Jean Paul Sartre
Jean-Paul Sartre (1905-1980) was one of several popularizers of the philosophy of existentialism. Sartre's version of existentialism (different in minor components from those of his contemporaries, and modern existentialists) taught (consistent with his atheism) that life has no external meaning at all and that the moral obligation of every person was to find or define the meaning of their own life (lest life be altogether meaningless). The term 'existentialism' itself was popularized by many other individuals, but resisted by Sartre himself. Sartre was also a Communist, and was known to be in bed with the KGB. He was also responsible for the claim that the executed Bolivian Marxist revolutionary/terrorist, Ernesto "Che" Guevara, was "the most complete human being of our time," as well as ensuring that French communist/terrorist and fellow member of Guevara's cadre, Régis Debray, was released from his prison sentence 27 years early (having earlier been sentenced to thirty years in prison).
Sartre published a number of philosophical works including:
- Transcendence of the Ego, published in 1936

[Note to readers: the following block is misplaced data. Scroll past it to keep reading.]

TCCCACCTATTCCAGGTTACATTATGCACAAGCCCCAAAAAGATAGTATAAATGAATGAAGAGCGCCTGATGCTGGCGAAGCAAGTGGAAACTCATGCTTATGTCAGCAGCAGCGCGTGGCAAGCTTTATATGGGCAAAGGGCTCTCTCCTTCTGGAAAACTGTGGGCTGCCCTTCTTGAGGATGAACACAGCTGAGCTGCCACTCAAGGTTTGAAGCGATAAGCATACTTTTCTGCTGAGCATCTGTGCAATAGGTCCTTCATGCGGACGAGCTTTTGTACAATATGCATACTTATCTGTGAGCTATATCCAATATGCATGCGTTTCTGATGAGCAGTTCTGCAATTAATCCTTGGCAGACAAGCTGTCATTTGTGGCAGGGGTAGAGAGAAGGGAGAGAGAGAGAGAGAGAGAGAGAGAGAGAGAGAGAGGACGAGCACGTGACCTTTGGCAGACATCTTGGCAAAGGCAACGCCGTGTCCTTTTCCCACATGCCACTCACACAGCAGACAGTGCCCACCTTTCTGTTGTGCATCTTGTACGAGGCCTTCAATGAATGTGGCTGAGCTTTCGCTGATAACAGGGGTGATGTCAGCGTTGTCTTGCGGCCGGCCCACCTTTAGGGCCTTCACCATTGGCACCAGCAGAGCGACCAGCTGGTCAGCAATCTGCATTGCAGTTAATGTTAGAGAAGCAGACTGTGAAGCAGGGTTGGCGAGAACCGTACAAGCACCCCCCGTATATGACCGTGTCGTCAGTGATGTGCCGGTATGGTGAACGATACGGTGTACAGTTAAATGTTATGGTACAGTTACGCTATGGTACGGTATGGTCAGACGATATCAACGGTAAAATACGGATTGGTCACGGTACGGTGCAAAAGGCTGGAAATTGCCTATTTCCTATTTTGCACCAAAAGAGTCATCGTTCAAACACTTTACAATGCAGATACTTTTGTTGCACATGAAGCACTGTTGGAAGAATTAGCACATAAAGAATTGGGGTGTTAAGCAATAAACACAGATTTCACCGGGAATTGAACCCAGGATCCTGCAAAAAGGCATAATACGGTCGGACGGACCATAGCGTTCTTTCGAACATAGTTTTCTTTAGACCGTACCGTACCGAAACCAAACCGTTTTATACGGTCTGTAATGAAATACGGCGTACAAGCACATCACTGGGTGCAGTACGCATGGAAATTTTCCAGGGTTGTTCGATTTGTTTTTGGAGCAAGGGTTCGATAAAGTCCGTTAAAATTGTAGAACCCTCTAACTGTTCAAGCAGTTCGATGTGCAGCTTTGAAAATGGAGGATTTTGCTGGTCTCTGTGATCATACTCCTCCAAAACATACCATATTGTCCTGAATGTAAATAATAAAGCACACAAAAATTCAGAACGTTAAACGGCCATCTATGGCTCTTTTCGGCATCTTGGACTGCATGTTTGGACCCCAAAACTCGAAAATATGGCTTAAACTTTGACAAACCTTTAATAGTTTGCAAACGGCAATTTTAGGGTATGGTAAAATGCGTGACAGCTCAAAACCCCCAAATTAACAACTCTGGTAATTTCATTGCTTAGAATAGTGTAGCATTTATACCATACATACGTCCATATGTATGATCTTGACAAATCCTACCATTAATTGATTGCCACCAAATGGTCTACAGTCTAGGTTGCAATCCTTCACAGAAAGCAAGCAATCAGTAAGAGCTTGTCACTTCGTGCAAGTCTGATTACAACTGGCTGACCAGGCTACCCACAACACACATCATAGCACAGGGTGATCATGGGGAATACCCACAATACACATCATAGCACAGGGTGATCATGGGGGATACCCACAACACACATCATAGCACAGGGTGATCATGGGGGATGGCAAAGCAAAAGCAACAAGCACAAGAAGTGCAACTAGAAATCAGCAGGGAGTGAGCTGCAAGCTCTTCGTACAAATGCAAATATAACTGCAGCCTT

- The Psychology of Imagination, published in 1940
- Being and Nothingness, published in 1943
- The Age of Reason, published in 1945
- Search for a Method, published in 1957
- Critique of Dialectical Reason, published in 1960 (including Search for a Method as its introduction)
- Notebooks for Ethics, published posthumously, but written between 1947 and 1948.
Sartre also wrote a number of works of fiction based on his philosophical ideas, these include:
- Nausea, published in 1938
- The Wall and Other Stories, published in 1939
- The Flies, published in 1942
- No Exit, published in 1942
Towards the end of his life he expressed sympathy with the terrorists who kidnapped and killed Israelis during the 1972 Olympics, asserting that it was “perfectly scandalous” how the French press criticized the terrorism. He described terrorism as “a terrible weapon, but the oppressed poor have no others”.